| TORONTO, June 11
TORONTO, June 11 Canadian employers are less
inclined to add jobs than they were just three months ago,
according a survey released on Tuesday that cast doubt on
whether a hiring boom seen in May will be sustained.
A net 9 percent of Canadian employers expect to add jobs in
the third quarter, with the biggest gains seen in the
transportation and public utilities sector, the study from
staffing company Manpower Inc showed.
That was down slightly from a net 12 percent three months
The seasonally adjusted number, based on a survey of 1,900
Canadian employers, also represents a drop from the net 12
percent of employers who expected to hire in the same quarter
"The curvature on our trend is going down," said Byrne Luft,
a vice president with Manpower Canada. "We had gains in 2012 but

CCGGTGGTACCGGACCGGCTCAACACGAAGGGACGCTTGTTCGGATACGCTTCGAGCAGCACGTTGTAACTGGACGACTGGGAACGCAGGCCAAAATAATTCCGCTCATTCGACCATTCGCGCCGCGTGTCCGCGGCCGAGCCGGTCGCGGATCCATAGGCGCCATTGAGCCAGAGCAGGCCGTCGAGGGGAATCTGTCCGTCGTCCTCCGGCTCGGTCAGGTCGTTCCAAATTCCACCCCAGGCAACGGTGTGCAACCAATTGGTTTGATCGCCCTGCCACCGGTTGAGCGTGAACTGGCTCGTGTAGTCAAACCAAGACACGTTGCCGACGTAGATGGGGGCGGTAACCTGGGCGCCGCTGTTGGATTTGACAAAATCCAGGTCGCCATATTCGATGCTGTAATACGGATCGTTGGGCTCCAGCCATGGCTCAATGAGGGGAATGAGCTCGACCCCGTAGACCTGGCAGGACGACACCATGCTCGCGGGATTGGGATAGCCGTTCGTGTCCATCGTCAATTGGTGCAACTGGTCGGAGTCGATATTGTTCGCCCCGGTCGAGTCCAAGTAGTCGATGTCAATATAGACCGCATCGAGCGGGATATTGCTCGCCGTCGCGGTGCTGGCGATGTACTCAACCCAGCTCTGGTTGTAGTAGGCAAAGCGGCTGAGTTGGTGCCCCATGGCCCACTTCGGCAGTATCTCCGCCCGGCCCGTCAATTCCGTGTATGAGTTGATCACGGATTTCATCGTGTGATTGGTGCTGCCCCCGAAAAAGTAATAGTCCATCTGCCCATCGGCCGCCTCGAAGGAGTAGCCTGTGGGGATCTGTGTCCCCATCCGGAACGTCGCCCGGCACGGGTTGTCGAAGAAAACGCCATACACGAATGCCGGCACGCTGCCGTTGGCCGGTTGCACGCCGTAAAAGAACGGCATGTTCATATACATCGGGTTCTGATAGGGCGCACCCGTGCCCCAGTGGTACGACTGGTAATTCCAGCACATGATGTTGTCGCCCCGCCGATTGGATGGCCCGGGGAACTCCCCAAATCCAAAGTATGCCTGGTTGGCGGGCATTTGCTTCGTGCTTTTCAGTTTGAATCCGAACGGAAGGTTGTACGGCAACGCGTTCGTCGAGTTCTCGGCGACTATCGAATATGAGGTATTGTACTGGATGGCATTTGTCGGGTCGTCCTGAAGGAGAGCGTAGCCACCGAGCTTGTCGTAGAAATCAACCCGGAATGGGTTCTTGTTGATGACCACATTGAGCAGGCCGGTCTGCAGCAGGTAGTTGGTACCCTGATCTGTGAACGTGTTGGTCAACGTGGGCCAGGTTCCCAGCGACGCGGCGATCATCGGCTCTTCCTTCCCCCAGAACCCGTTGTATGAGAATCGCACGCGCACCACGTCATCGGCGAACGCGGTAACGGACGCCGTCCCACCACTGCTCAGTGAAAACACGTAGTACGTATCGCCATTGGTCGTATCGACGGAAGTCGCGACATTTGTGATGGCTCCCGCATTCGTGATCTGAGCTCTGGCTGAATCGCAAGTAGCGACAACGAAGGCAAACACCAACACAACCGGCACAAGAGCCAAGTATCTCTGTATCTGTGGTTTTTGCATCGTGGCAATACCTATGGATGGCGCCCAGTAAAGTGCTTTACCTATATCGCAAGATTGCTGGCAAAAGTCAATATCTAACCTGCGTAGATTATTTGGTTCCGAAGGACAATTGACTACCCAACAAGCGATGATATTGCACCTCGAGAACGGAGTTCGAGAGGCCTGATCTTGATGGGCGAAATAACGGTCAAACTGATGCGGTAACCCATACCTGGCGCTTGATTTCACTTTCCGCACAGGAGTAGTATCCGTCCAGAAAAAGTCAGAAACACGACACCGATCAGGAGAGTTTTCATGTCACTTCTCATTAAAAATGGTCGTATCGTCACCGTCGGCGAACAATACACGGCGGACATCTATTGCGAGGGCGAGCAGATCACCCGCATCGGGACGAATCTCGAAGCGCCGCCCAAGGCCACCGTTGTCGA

it's again heading more into negative territory."
The quarterly Manpower survey measures the difference
between employers who say they will add jobs and those planning
to cut positions, adjusting the numbers for seasonal changes.
The survey follows a report on Friday that showed the
Canadian economy added a much higher than expected 95,000 jobs
in May. This followed a net loss in March and small gain in
Luft noted the month-to-month numbers don't always reflect
the longer term outlook.
"Having one month where it spikes is promising, but it's not
something to be excited about because the trend isn't exactly
optimistic," he said.
The Manpower survey also showed some areas of strength.
A net 23 percent of employers in the transportation and
public utilities sector plan to hire in the third quarter. A
weaker Canadian dollar, which makes exports more attractive, is
expected to boost activity in the sector, Luft said.
That's an increase of five percentage point from the same
period last year and the strongest result since the second
quarter of 2007.
Employers in the sector in Western Canada and Quebec expect
to do the most hiring, with a net 32 percent projecting they
will add to payrolls.